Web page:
Improved AK-107, 60 round Magazine & Holo Sight

The Russian Military have been testing a new version of the AK-107 which features an enhanced stock along with top and side rails. The 2011 model had the old-style stock and no side rails.

The new AK-107. combined with the Izhmash 60 round quad-stack magazine and the unidentified Russian holosight, make a badass looking combination that has plenty of firepower. The reason the gas tube extends all the way to the front sight is because it houses the AK-107 balanced recoil mechanism.

I cannot identify the rifle in the above photo. I am sure within 5 minutes of blogging this someone will identify it for us.

UPDATE: It is a SR-3 / SR-3M “Vikhr” compact assault rifle. Thanks Dansquadwrote.

[Hat Tip: therusskibear @ arfcom]

[ Many thanks to jdun1911 for the tip. ]

Steve Johnson

Founder and Dictator-In-Chief of TFB. A passionate gun owner, a shooting enthusiast and totally tacti-uncool. Favorite first date location: any gun range. Steve can be contacted here.


  • AntiCitizenOne

    It’s either an AS-VAL or a SR-3 Vikhr.

  • Higgs

    Holy heavy looking weapon, batman!

    Bottom rifle looks like a SR-3 Vikhr.

    • Scubs

      you are correct sir – SR-3M

  • Reverend Clint

    i like the stock… looks comfy

  • RDW

    Orsis T-5000 😉

    • RDW

      Sorry….I was talking about the middle photo rearmost rifle.

    • tempest

      Yeah, that Orsis T-5000 is much more impressive than a relatively run-of-the-mill AK with some nifty accessories.

  • ct11b

    I like his alternating color ear pro, looks like sordins. Cheetah jungle print and jungle.

  • Esh325

    Nice pics. A cheek riser would help on that AK-107. The Russian military is planning to retrofit current AK-74’s with modernization kits before the end of this year according to Russian news sources. So I would say it’s highly unlikely the AK-107,AK-12, or any new rifle will be issued for general troop use.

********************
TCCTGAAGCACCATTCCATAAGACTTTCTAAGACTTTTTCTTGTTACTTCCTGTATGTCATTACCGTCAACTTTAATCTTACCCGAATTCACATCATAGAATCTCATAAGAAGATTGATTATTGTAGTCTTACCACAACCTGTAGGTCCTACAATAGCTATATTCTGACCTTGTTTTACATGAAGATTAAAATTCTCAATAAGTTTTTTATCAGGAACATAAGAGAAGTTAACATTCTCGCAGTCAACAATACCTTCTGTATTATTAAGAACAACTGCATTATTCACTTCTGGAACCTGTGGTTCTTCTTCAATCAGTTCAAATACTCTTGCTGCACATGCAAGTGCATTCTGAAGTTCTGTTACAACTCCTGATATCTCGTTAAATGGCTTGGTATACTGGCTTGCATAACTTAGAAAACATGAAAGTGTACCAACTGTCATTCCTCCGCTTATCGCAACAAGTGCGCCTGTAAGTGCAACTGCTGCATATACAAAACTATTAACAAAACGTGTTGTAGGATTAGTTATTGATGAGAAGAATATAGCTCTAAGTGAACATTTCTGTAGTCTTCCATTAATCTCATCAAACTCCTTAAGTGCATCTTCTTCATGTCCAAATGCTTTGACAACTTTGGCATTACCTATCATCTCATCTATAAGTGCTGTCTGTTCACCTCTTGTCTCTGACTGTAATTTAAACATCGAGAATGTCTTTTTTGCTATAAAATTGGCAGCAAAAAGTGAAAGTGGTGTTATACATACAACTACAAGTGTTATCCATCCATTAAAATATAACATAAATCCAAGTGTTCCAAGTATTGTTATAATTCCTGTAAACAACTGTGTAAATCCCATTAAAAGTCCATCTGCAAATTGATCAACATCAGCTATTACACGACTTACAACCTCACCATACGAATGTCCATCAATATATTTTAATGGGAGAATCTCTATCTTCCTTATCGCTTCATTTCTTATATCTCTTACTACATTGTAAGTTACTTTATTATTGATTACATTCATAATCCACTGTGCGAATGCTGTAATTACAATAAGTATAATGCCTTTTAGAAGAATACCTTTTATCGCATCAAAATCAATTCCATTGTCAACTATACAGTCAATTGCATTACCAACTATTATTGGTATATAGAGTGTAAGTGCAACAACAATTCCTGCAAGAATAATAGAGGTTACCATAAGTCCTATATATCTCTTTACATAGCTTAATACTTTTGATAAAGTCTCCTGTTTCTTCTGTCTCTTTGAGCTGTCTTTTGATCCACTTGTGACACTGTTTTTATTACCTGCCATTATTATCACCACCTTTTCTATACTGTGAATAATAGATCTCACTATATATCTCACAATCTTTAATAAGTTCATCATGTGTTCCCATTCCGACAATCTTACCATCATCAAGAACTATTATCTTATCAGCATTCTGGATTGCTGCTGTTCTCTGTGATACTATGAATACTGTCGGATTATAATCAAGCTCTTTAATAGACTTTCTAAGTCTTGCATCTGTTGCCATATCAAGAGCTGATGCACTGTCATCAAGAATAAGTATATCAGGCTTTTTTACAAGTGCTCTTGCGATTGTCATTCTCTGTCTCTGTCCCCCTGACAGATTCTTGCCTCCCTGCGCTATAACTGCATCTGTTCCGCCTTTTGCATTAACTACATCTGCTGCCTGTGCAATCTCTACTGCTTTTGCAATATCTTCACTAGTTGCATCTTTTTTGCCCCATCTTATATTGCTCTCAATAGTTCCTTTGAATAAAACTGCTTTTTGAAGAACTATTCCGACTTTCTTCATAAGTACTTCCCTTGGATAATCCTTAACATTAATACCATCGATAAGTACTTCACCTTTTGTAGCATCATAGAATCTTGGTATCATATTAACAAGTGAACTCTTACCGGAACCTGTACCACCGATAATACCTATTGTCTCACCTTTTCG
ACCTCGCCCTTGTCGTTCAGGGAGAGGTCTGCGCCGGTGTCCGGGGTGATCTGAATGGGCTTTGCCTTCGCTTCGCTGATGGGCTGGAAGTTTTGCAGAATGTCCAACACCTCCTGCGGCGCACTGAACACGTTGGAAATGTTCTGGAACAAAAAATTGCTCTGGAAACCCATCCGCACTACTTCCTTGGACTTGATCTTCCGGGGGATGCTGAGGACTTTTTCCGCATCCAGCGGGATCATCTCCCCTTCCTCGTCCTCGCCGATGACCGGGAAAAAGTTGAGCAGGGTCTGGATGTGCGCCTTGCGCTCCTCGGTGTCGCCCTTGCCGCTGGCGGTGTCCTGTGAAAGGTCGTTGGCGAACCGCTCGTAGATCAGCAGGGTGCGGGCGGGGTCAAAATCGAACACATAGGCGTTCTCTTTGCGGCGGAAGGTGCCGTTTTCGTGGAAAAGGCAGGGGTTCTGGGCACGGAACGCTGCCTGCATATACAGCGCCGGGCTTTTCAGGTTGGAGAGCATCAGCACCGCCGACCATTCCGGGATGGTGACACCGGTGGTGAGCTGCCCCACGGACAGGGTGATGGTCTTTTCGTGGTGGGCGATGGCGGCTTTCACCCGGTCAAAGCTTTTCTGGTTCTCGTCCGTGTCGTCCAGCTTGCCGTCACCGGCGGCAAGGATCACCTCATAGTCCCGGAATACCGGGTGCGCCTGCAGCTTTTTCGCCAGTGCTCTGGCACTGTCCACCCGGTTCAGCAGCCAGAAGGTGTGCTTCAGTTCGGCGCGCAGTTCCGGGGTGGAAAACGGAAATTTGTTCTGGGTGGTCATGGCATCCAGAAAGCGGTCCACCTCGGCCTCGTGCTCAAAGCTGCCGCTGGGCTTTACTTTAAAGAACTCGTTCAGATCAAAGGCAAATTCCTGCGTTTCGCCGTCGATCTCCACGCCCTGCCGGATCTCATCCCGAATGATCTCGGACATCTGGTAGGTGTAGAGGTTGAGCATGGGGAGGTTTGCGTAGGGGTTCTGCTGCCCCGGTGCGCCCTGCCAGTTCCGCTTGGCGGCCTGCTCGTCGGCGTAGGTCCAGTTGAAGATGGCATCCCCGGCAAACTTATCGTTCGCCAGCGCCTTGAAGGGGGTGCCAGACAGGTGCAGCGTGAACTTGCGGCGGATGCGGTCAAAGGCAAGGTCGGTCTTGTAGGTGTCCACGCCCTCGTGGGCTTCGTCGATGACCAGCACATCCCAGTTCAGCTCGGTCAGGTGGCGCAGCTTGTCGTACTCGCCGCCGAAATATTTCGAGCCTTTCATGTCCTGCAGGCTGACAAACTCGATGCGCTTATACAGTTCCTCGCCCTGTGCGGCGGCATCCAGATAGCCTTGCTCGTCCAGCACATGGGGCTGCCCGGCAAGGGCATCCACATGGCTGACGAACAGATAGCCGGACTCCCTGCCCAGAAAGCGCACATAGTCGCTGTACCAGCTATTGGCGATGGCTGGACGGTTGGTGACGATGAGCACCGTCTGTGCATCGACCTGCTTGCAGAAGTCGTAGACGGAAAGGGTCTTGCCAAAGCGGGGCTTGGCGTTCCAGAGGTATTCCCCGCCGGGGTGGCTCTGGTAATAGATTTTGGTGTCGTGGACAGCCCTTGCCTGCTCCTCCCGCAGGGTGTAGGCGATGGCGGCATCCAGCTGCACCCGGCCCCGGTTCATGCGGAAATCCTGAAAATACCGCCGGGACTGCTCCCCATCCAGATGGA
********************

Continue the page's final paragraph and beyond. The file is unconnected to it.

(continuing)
• Ivan

    Izhmash is really stepping up their game, first the new tactical Veprs and now an improved AK-107.

    • Lemming

      Not to mention the new AK-12 and the sniper rifle they say they’re working on.

      They actually come up with some pretty high quality, innovative weapons when they’re forced to, you know, innovate 🙂

  • Nick

    I am really liking the Stock and the Rear Aperture Sights on the receiver cover.

  • darrel

    In other news: Russia! Are they just tacking shit onto more shit and calling it gold?

    All of these things they put on the AK just shoot the issue right over their (and our) heads. There are no actually significant advances in firearms worth bothering with, so they bring out all these neat toys and fancy rails and other mallninja gimicky pieces of crap and throw it on a 65 year old rifle, and call it something new.

    It’s like the HK416. It’s still essentially just an M4, with a piston. That’s it. But somehow, they’ve managed to sell the idea to just about everyone that it’s some god-given rifle that needs to be adopted ASAP, because it’s much more reliable or whatever. Boloney. A no nonsense Colt M4 is reliable enough that you probably won’t even be bothered if it did jam up.

    • Nick

      The DI system the M4 has is a source of problems, although the HK-416 is reliable the M4 can easily be adapted to use that system. No need to adopt a whole new rifle. As for this new AK-107, this is the max that it should modernized, anything more will just be unnecessary weight and bulk.

    • elleerre

      “a 65 year old rifle”

      That works.

    • Karina

      Meanwhile, a 100-year-old design made by a certain John Browning is still winning racegun competitions, despite the comparable amount of “mallninja toys” mounted on them as well…

  • Mictlantecuhtli

    The photo you didn’t post was one of the most interesting. Modernized SVD with, I quote:

    “shortened heavier barrel
    free floated barel with float tube under handguards
    bipod spigot on float tube
    rail along top cover
    rear sight moved to back of top cover

    with thermal sight on it…..”

  • NI Shooter

    Anyone else think this would be a great improvment over the RPK-74M? I mean it has similar if not greater accuracy, compatable with most of the same accessories and the BARS would make the recoil a lot lower, so a lot of suppressing fire could be put down with one and a few casket mags as well as being able to be used with 5.45 legacy mags like the RPK-74M and AK-74M’s as well

    • Jeff

      The RPK-74M is generally no longer used.

  • William C.

    Sure looks like a better upgrade than the AK-12.

  • Majo

    Finger off the trigger!

    • bbmg